Depending on a child’s particular symptoms, urodynamics procedures can be very simple (for example, a doctor or nurse observing the patient during urination to determine how long it takes for the bladder to empty and whether all of the urine is removed), or they can be more involved.
The most common types of non-invasive procedures are:
- Biofeedback—Uses a combination of electrodes attached to the skin, computerized images and exercises to teach children how to contract and relax their muscles appropriately while urinating
- Bladder scan (also called a “focused ultrasound”)—Uses a hand-held sound wave device, placed over the abdomen, to determine the amount of urine in the bladder before and after urination
- Urinary flow rate, or “uroflow” (UF)—Uses a special toilet, connected to a computer, to record the amount, pattern and rate of urine flow
- Uroflowmetry with skin patch electromyography (UF/EMG)—Uses sensors placed around the perineum (the area between the anus and the vagina or penis) to measure the activity of the muscles and nerves extending over the pelvis during urination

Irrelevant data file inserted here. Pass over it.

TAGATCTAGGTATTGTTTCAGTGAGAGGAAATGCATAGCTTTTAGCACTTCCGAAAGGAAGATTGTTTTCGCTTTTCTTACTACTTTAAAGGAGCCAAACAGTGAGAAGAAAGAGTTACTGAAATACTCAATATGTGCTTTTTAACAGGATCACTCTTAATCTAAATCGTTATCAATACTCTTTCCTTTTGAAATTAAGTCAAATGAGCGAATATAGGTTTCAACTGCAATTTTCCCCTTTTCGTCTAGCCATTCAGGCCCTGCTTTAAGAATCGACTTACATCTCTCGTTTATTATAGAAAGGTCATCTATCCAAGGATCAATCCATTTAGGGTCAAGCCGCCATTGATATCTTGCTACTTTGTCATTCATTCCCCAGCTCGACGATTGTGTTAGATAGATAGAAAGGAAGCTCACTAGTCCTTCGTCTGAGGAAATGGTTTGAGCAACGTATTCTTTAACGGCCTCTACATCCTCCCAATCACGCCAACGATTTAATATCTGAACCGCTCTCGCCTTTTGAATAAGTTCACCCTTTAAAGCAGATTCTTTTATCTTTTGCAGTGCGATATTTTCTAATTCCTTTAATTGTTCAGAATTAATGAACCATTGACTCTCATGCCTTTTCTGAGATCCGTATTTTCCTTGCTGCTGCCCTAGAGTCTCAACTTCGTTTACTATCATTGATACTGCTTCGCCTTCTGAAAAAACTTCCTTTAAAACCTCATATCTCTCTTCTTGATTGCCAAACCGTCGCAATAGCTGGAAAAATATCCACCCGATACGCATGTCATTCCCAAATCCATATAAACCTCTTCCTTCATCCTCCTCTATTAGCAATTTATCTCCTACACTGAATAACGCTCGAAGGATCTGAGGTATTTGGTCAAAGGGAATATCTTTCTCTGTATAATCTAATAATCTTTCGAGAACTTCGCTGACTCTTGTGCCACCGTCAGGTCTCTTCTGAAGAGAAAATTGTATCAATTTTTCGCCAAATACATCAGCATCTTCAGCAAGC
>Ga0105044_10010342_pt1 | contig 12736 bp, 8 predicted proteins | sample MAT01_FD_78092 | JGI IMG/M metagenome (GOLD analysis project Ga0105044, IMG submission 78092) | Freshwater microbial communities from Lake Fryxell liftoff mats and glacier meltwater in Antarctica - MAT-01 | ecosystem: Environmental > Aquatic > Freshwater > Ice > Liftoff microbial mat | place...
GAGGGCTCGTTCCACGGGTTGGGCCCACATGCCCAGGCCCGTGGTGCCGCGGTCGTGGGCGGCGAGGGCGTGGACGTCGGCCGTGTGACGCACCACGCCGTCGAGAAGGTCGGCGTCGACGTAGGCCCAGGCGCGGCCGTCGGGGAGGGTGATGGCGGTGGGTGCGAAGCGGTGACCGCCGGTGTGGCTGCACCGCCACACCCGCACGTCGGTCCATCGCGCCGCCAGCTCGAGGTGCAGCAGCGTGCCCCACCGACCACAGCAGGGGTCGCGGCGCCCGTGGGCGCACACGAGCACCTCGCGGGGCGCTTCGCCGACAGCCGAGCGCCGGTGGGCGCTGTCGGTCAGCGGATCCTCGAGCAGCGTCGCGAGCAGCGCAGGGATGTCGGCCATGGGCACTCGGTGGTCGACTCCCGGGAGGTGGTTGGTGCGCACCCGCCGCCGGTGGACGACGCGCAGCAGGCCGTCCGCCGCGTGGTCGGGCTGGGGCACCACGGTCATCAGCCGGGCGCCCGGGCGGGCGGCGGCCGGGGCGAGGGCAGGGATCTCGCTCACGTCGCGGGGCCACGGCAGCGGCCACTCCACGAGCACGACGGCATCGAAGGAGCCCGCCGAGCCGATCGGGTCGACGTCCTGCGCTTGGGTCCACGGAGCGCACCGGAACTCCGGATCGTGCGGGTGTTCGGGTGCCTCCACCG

Sometimes your doctor may require a more invasive urodynamics test. These can include:
- Cystometrogram (CMG)—Uses special tubes (called catheters) in the rectum and bladder to measure bladder pressure while filling with and emptying urine
- Urethral pressure profile (UPP)—Uses a thin, flexible tube (called a catheter) in the bladder to monitor the activity of the sphincter muscles when the bladder is filling up, emptying out and completely empty
- More rarely, if a child shows signs of a neurological problem, the care team may recommend a “full study” of the urinary sphincter. This means that in addition to a bladder and rectal catheter, a electrode is inserted into the external urinary sphincter muscle to monitor nerve and muscle activity, the child is examined by a neurologist.